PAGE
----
Neuroscience Medicine Consultants Replace Psychosomaticists?

NeuroscienceMedicine (2)My former teacher, Dr. William R. Yates, has made a bold proposal to form a new specialty, Neuroscience Medicine, by combining Psychiatry and Neurology, which he has outlined succinctly:

I’m ambivalent about it because of what would have to be done. It would be a lot of work (putting it mildly) to get this through the American Board of Medical Specialties. I’ve mentioned this in a previous post. Again, the American Psychiatric Association might decry the proposal as further balkanization of psychiatry. On the other hand, Dr. Larry Faulkner, MD, President and CEO of the American Board of Psychiatry and Neurology, might welcome the change. Think of the cash flowing in from diplomates for Maintenance of Certification (MOC) “products” including recertification exams!

I’ve not yet heard from one of my colleagues in Neurology whose opinion I asked for about Bill’s proposal. I get the sense many residents in both Neurology and Psychiatry probably would rather than fight than switch at this point in their careers.

Dr. Jim Amos with Dr. Don Lipsitt's book Foundations of CL Psychiatry - CopyDr. Don Lipsitt, author of “Foundations of Consultation-Liaison Psychiatry: The Bumpy Road to Specialization,” which I’ve just begun reading, said the term “Neuroscience Medicine” didn’t “do it” for him as a replacement for “Psychosomatic Medicine.” My little poll shows that “Consultation-Liaison Psychiatry” was the most popular name. You can still vote if you like.




I noticed that the word “psychosomaticist” turns up in Don’s book, which surprised me a little. I thought I made that up just for my blog. He mentions it in the first section “Seeds and Roots.” As Bill points out, the word psychosomatic may be a holdover from the days of Freud and psychoanalysis–but the roots are long and strong and it might be going too far to say that “psychoanalysis is dead.” However, in the era of what might be called biological reductionism, this stance might attract more than a few medical students to Neuroscience Medicine.

It’s fair to point out that even in Bill’s proposal, psychology has a place as a supporting specialty. How could it not? And it’s not a novel proposal. In fact, as I’ve already mentioned in a previous post, there is a combined Neurology and Psychiatry training program at the NYU Langone Medical Center. I sent the Program Director, Siddhartha Nadkarni, MD, an email message asking for an opinion about the issue.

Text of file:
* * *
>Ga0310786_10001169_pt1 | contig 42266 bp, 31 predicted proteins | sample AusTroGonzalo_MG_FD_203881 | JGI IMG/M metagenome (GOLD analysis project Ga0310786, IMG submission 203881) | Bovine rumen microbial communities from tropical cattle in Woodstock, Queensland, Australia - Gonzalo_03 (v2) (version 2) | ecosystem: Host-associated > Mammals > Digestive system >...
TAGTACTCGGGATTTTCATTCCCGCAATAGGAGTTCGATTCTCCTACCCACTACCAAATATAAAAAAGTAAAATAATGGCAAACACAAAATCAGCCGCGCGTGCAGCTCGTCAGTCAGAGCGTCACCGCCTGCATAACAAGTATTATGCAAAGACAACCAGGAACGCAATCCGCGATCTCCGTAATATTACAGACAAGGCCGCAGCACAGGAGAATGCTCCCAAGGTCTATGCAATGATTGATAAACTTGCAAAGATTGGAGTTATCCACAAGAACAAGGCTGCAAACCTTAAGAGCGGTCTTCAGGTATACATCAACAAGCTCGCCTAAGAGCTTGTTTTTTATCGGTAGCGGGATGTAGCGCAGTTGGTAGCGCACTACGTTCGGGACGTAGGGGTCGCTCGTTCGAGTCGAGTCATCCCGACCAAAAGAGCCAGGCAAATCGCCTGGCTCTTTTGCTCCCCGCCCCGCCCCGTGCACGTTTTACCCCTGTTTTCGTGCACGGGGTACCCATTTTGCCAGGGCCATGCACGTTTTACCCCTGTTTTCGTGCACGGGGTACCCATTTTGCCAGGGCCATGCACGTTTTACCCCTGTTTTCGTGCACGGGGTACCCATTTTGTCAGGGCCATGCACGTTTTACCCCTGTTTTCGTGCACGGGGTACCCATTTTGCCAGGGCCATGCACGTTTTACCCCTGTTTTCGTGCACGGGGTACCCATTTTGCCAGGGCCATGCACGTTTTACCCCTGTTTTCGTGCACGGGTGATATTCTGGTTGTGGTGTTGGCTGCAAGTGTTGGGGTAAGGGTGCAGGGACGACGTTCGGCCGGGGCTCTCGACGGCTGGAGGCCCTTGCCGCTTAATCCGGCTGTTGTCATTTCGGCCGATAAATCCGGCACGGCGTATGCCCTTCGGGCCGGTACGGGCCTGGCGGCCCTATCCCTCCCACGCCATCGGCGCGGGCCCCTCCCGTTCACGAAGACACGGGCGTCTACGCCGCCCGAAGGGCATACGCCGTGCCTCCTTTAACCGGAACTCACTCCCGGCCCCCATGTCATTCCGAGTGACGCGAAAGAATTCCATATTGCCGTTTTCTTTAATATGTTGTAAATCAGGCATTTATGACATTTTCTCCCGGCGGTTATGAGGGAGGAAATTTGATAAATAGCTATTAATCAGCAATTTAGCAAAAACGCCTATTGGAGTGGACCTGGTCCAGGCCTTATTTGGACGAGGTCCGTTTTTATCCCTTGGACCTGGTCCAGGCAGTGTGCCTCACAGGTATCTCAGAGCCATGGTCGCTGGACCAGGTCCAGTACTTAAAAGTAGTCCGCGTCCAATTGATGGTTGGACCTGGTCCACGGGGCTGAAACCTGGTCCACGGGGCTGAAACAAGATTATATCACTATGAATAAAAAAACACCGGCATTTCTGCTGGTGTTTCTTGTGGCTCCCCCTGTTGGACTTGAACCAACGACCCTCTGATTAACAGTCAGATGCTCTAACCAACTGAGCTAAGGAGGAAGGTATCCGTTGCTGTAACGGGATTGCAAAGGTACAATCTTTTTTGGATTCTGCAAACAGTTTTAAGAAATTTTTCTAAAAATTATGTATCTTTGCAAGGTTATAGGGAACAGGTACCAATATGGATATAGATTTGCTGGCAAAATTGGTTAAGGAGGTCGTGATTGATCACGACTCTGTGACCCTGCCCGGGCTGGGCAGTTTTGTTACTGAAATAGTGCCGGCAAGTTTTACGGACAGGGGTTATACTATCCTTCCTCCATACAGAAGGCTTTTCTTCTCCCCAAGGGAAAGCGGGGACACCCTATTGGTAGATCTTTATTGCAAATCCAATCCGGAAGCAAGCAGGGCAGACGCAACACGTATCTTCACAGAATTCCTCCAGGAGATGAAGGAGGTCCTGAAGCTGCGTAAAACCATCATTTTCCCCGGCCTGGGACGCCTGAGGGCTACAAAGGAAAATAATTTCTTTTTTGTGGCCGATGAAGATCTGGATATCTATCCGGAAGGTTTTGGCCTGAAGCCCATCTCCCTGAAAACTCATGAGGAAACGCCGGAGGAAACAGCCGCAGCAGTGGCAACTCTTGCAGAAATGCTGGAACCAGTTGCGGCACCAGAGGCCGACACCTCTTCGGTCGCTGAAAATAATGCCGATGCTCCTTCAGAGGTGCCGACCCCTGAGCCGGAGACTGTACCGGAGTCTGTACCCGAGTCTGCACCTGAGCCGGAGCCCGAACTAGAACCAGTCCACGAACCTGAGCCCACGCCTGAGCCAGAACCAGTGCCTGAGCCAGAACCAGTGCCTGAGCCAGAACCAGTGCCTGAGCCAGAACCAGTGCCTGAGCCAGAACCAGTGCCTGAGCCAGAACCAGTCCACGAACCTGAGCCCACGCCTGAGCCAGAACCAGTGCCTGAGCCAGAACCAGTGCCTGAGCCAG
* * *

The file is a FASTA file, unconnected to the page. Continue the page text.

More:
IMG_0965 - CopyDoing what I do every day as a psychiatric consultant in the general hospital is analogous to what a smokejumper (fireman) does. I put out fires. I don’t need hardly any neuroscience training for that. In fact, most of the time all I need is a chair–to sit down and listen to patients and families.

Of course, I’m aware that empathy, while essential, is not sufficient to make a difference in the world of medicine. My colleague, Dr. George Dawson, says psychiatry should be more like opthalmology. I wish we could make it so.

It makes me wonder. If a Neuroscience Medicine specialty is approved, what will happen to all of the general psychiatrists and neurologists…and the psychosomaticists? And if the new discipline is to “reduce the burden of brain disorder around the world,” how will it do that?

Bill is making a great effort to move medicine forward. Don is also making a great effort to give us perspective on where medicine has been.

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We need both. Otherwise we risk sitting around dreaming about the past.



  1. The poll is a prime example of what is wrong with psychiatry. It attempts to use wording to appear scientific while standing in the way of real scientific progress. I’d much rather have neuroscience reduce my symptoms to actual biological underpinnings than have psychiatry reduce me to a concocted DSM label. Neuroscience has the potential to provide for treatments that directly target symptoms at their foundation instead of merely analyzing apparent symptom manifestations and applying hit or miss techniques based on (overly) generalized ideas about behavior.